Presentation Title

Screening the effects of brain targeting compounds on sensory behavior and decision-making in C. elegans

Faculty Mentor

Dr. Gareth Harris

Start Date

23-11-2019 8:00 AM

End Date

23-11-2019 8:45 AM

Location

97

Session

poster 1

Type of Presentation

Poster

Subject Area

biological_agricultural_sciences

Abstract

Neuro-pharmacological agents and their actions have been an intensive area of research in relation to treatment of neurological disorders and understanding human behavior. Despite the use of a large number of therapeutics for targeting neurological mechanisms involved in behavioral control and behavioral responses associated with sensation, information processing, and decision-making, the understanding of the mechanisms underlying these processes and the exact targets of these pharmacological agents are still not clear. We use the invertebrate nematode, Caenorhabditis elegans, to investigate the effects of these various classes of brain targeting drugs on a multi-sensory behavior. This behavior assesses a worm’s ability to sense and process repulsive cues that promote food leaving. Our lab has previously identified a number of neurons and neuronally expressed genes required for worms to leave food during exposure to dangerous sensory cues. This provides a platform to investigate the neural circuits further and examine the effects of nervous system targeting pharmacological agents. We have used this behavioral assay to characterize the effects of various types of pharmacological compounds on the worm’s “brain”. Specifically, we have identified effects from the pharmacological application on this multi-sensory-dependent decision-making behavior. Caffeine and exogenous serotonin have no effect. In contrast, application of lithium to wild type worms speeds up food leaving during repulsive cue exposure. This provides a potential avenue for understanding targets in the nervous system for these neurological compounds such as lithium. This will ultimately provide insight into how brain-targeting compounds modulate brain chemistry to regulate sensory behavior and decision-making. With only 302 neurons, C. elegans share significant conservation with mammalian systems. This is beneficial because C. elegans already have their neuronal connectivity mapped, genomes sequenced, and mutants for most neuronally expressed genes available. This provides a potential avenue to identify effects of mammalian neurological compounds on cellular mechanisms and neural circuits that control decision-making behavior.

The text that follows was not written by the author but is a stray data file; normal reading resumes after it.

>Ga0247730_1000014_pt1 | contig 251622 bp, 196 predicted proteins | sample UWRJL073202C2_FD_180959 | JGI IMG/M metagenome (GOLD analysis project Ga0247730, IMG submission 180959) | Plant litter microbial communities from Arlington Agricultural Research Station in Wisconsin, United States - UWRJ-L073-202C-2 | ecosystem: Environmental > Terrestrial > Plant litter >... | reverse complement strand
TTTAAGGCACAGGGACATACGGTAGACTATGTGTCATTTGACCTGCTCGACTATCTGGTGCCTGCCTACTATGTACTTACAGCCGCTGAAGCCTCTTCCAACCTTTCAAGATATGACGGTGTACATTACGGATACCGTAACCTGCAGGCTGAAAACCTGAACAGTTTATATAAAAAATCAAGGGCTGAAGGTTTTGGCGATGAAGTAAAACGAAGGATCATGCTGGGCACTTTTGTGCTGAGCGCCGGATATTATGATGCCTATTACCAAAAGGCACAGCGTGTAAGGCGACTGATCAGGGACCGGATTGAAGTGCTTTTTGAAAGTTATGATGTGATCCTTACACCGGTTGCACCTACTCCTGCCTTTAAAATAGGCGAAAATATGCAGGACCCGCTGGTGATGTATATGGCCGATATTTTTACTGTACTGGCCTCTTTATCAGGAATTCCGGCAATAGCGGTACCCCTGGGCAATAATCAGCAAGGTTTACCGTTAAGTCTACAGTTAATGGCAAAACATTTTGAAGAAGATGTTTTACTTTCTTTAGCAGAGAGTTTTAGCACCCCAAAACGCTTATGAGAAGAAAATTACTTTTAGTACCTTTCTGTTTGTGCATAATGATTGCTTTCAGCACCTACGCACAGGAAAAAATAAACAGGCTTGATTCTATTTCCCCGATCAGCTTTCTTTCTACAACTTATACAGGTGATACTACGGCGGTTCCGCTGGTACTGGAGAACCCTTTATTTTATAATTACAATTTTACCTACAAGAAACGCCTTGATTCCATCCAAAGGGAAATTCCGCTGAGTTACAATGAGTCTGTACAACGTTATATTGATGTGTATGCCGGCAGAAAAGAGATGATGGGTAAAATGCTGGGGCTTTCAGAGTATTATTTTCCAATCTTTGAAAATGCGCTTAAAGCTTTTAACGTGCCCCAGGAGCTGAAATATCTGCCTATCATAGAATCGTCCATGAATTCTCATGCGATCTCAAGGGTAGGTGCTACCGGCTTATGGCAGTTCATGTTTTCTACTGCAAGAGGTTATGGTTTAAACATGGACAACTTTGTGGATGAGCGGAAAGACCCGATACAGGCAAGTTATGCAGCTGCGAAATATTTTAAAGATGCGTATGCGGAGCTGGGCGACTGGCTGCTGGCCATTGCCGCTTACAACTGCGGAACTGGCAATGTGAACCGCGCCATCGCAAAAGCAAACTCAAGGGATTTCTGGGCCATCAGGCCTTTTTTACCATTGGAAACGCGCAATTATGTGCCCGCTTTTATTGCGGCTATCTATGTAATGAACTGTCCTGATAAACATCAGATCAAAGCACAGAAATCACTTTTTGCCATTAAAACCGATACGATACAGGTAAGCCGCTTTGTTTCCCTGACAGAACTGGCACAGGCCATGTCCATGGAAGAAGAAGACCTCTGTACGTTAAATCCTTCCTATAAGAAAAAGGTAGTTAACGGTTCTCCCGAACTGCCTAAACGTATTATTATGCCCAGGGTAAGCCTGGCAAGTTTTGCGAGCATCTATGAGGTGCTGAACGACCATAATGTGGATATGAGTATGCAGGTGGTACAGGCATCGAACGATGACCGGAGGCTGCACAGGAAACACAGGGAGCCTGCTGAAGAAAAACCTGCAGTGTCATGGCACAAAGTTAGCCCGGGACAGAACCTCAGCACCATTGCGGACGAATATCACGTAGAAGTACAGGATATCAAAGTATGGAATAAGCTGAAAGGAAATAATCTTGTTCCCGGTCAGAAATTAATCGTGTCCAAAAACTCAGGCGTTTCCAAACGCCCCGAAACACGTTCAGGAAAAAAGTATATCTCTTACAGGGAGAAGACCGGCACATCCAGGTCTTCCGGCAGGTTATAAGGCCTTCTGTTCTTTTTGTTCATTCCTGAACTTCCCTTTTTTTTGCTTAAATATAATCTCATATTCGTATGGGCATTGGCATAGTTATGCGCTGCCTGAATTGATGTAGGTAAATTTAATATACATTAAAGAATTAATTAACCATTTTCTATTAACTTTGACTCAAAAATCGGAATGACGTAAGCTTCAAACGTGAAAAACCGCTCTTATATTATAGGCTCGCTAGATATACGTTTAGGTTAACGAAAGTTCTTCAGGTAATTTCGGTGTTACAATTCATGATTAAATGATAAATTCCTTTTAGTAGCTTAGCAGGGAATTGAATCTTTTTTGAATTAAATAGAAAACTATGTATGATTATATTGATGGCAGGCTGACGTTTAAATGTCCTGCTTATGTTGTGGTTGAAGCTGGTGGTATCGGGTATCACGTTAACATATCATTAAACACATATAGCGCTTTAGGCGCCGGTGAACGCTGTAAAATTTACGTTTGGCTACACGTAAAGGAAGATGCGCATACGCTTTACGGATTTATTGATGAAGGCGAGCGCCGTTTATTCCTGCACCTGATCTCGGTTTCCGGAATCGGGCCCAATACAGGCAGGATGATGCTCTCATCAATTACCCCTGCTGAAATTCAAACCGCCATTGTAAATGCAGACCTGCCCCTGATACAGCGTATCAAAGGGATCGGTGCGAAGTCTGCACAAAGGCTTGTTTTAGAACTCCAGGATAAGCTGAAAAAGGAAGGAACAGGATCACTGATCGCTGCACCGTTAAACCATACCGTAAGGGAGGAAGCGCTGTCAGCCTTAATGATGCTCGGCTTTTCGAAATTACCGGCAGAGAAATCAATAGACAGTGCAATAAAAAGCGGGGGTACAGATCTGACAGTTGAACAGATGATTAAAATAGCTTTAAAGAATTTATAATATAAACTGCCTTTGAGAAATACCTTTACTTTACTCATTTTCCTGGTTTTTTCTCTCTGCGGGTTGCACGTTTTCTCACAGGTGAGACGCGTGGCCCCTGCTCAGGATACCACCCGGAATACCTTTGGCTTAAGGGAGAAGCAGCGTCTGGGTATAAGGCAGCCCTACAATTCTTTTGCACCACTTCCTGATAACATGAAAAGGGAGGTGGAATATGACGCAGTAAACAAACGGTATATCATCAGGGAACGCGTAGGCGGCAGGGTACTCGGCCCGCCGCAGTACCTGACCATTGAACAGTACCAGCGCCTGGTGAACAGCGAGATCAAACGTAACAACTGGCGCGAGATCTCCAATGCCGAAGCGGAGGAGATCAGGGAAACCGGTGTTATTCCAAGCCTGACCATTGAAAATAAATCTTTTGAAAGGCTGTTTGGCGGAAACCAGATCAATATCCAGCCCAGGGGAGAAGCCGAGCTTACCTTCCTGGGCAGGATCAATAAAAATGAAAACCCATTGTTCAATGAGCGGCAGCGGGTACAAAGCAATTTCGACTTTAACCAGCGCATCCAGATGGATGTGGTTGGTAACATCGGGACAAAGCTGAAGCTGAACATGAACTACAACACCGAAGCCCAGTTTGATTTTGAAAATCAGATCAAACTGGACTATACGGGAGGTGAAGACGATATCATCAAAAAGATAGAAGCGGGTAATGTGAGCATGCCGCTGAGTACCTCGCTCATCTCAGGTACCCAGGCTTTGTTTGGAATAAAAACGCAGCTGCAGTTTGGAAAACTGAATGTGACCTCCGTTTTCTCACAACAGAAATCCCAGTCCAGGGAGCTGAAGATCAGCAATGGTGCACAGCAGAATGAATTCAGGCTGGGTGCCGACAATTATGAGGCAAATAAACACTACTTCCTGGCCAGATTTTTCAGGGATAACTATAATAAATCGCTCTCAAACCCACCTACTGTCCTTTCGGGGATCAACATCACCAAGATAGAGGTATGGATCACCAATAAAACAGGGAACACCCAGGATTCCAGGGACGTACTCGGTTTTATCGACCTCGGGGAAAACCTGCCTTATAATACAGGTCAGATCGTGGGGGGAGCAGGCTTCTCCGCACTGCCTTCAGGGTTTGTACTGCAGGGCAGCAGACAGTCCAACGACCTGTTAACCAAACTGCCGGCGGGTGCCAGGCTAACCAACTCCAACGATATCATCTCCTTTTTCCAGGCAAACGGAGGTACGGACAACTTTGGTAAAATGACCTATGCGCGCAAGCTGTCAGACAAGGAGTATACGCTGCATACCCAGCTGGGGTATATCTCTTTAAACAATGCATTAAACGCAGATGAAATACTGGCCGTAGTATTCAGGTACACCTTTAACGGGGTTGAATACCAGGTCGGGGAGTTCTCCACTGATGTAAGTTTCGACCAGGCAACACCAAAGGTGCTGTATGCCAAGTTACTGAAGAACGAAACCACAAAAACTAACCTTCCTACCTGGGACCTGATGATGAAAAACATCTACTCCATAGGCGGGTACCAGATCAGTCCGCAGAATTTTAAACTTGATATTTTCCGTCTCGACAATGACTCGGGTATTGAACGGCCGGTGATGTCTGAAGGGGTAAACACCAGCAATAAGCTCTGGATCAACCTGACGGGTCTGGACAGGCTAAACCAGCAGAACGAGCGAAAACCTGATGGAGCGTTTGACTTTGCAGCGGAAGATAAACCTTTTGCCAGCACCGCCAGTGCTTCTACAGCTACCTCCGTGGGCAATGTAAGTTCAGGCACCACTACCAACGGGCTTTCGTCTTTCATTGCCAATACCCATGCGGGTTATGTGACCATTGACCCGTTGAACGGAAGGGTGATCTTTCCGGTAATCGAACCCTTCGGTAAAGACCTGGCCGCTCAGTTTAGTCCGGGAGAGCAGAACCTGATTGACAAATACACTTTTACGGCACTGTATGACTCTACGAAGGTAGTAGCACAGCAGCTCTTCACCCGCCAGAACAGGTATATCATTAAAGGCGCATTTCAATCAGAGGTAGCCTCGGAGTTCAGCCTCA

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Nov 23rd, 8:00 AM Nov 23rd, 8:45 AM

Screening the effects of brain targeting compounds on sensory behavior and decision-making in C. elegans

97

Neuro-pharmacological agents and their actions have been an intensive area of research in relation to treatment of neurological disorders and understanding human behavior. Despite the use of a large number of therapeutics for targeting neurological mechanisms involved in behavioral control and behavioral responses associated with sensation, information processing, and decision-making, the understanding of the mechanisms underlying these processes and the exact targets of these pharmacological agents are still not clear. We use the invertebrate nematode, Caenorhabditis elegans, to investigate the effects of these various classes of brain targeting drugs on a multi-sensory behavior. This behavior assesses a worm’s ability to sense and process repulsive cues that promote food leaving. Our lab has previously identified a number of neurons and neuronally expressed genes required for worms to leave food during exposure to dangerous sensory cues. This provides a platform to investigate the neural circuits further and examine the effects of nervous system targeting pharmacological agents. We have used this behavioral assay to characterize the effects of various types of pharmacological compounds on the worm’s “brain”. Specifically, we have identified effects from the pharmacological application on this multi-sensory-dependent decision-making behavior. Caffeine and exogenous serotonin have no effect. In contrast, application of lithium to wild type worms speeds up food leaving during repulsive cue exposure. This provides a potential avenue for understanding targets in the nervous system for these neurological compounds such as lithium. This will ultimately provide insight into how brain-targeting compounds modulate brain chemistry to regulate sensory behavior and decision-making. With only 302 neurons, C. elegans share significant conservation with mammalian systems. This is beneficial because C. elegans already have their neuronal connectivity mapped, genomes sequenced, and mutants for most neuronally expressed genes available. This provides a potential avenue to identify effects of mammalian neurological compounds on cellular mechanisms and neural circuits that control decision-making behavior.